The Upper Midwest of the United States absorbed quite a lot of Scandinavian immigrants over the course of history. For quite a while there was a story that a Viking king had laid claim to some land in the Midwest, but the Kensington runes that ‘proved’ this have been shown to be fake. First off, many learned people pointed out that the runes used were incongruous with the supposed dating of the artifact, and second it was shown that the engravings were not nearly as old as they would have to be if they were really of Viking provenance. The death metal band Angerot hails from Sioux City, South Dakota and uses the moniker “Swede Worship” to distinguish themselves from the approximately twenty hundred million other bands that imitate the old Swedish Death metal.
To be honest, I had a difficult time concentrating on this album. It really did not hold my attention very well and there were several facets to the music that actively drove my attention away from the music. The band uses some middle eastern sounding scales at times, but it does not seem to have any reasoning behind it other than, ‘well, this sounds cool, lets slap this sucker in somewhere.’ The production sound is intentionally old school in a very deliberate way… but that combined with the HM-2 distortion ends up making the low register guitar sound like gravel on the undercarriage of a car and the mid and high tones sound like whining. Neither is a good sound for death metal. There is a multitude of different vocal styles – black metal hiss, old school death bellow, different and somewhat better old school death bellow, a growl-y bellow, and a clean chanting that reminds me of “Meat Sandwich” by Gwar. None of them are particularly appealing and all have been done better elsewhere. Some layered vocal parts are scattered through the album, more for the sake of form than anything else, and they all make me look forward to the end of the parts with layered vocals. There are some slower parts that are not really slow enough – the tempo range on this album is quite limited and it all hovers around a very rockish mid-pace – and a few of them make me wish I was listening to Onward to Golgotha. The album ends with a mid-tempo mosh breakdown that I’m pretty sure I heard before on Chaos AD. The only thing that didn’t actively annoy me at some point was the drumming; it is present on the album, doing everything exactly as expected. In the context of this album, not a bad thing, but certainly no compliment for a death metal album.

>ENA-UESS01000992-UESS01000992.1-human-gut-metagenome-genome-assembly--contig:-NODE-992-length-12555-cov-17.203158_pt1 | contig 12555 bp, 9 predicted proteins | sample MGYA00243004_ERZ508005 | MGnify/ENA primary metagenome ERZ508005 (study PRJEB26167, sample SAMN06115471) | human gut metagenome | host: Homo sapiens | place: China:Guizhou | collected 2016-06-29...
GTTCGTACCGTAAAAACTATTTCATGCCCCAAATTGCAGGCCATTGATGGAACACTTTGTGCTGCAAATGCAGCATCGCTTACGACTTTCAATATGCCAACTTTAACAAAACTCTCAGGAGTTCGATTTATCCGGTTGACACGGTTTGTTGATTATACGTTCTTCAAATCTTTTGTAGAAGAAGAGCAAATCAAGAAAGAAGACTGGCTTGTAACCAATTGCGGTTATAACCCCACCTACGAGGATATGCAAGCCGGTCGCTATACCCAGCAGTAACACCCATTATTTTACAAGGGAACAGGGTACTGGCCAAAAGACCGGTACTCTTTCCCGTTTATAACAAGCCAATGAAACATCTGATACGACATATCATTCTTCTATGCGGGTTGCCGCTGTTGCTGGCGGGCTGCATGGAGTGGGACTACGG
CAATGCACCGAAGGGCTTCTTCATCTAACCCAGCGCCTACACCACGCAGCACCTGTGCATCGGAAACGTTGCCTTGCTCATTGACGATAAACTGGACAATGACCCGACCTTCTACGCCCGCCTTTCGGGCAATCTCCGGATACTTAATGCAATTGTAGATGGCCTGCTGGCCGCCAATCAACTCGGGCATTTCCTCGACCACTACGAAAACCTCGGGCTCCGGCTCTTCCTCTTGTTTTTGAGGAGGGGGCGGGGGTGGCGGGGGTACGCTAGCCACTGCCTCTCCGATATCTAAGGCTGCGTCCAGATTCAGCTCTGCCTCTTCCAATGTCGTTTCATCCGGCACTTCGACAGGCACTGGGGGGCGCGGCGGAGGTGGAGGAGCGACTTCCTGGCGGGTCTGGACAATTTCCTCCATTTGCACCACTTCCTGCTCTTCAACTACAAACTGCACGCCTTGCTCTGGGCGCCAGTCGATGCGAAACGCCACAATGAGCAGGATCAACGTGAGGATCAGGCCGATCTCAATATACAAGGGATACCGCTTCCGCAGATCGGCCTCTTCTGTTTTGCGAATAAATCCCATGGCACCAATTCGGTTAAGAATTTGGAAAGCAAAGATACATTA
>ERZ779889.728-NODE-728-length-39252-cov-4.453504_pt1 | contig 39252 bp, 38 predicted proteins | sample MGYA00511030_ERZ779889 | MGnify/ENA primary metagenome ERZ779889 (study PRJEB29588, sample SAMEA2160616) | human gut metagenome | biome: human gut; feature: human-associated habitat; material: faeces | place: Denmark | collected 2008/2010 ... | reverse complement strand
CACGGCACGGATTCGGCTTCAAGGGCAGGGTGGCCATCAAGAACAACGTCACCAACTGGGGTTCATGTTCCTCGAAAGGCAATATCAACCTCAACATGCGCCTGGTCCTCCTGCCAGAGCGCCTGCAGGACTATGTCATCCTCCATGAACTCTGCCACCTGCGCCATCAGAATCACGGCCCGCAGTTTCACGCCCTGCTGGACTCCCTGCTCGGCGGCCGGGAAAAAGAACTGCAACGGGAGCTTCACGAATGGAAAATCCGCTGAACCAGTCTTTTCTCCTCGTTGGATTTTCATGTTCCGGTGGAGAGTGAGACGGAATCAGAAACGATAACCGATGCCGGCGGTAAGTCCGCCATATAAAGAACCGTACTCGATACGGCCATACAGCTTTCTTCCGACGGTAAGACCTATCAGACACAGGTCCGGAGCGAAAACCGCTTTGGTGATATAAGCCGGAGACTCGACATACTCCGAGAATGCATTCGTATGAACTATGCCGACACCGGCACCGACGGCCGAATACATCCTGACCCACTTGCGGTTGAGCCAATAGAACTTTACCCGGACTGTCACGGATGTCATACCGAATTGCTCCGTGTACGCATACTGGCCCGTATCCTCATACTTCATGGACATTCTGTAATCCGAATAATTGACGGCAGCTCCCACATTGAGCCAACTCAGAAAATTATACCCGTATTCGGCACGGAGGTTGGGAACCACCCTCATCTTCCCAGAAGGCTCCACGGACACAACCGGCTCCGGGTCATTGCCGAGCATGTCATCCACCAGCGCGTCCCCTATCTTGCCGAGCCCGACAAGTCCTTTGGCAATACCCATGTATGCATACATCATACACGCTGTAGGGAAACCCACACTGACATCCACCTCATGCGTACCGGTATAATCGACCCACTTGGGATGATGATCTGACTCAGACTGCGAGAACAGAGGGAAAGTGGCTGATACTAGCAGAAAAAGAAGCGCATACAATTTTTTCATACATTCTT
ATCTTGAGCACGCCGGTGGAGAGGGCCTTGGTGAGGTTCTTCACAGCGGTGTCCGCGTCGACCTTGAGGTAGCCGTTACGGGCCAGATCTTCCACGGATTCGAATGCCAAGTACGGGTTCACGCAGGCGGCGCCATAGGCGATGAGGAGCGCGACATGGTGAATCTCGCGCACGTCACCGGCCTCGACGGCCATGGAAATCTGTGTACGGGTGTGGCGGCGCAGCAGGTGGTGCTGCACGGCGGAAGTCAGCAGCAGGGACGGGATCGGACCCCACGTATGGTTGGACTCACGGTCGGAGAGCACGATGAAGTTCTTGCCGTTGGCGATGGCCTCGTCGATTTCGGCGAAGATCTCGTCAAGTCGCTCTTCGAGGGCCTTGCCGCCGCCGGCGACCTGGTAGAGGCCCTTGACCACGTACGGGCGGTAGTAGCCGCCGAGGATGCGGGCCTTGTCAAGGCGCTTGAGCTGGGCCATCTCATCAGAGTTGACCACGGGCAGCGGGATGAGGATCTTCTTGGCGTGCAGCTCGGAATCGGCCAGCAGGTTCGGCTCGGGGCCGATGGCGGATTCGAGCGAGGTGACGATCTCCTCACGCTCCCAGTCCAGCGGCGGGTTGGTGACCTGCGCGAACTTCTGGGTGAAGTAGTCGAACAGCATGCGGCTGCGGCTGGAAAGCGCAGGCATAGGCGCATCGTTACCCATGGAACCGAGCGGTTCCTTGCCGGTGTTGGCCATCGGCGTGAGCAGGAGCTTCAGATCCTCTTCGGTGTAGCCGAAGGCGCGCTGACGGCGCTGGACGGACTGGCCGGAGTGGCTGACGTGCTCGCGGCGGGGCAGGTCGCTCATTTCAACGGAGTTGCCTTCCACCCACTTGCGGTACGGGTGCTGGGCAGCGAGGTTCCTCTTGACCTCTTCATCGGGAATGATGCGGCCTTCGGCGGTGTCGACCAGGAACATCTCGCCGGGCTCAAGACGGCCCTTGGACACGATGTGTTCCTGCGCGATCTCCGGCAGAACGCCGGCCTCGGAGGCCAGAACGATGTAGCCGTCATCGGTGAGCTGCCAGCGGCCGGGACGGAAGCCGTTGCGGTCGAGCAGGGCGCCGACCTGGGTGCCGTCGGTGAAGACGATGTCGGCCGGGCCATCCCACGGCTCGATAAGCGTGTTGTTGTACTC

There is a smattering of redeeming features to this album. The few guitar solos, “Deliver Us” and “From the Pit to the Apex,” were pretty cool. Harmonized with nice tone and some interesting melodicism – like finding an advanced piece of technology being used by a stone-age tribe. If the band could insert more solos and figure out a way to construct songs that logically built towards them they would be moving in a good direction. The band does best when it is using some shambling, off-metered riffing as on “From the Pit to the Apex” and “That Hath Awoke.” “Rivers of Chaos” combines these two strengths to create a pretty nice little intro.
There is endless Boss HM-2 worship on their FB, Instagram, and Bandcamp pages. The album was recorded, as far as I can tell, in South Dakota but then sent to Sweden so Tomas “Mother May I CCCP” Skogsberg could mix it. If you have an authentic piece of music that you believe in, why do you need to dress it up with such tokens of ‘authenticity?’ Perhaps they are compensating for the fact that they are selling foam trucker hats and women’s yoga pants on their bandcamp page. Or the fact that they seem to be advertising that they buy pre-ripped denim clothing. I may just be an old man yelling at a cloud, but in my day you had to earn those rips the hard way. All in all, it appears that with Angerot we have the death metal equivalent of the Kensington Runes on our hands.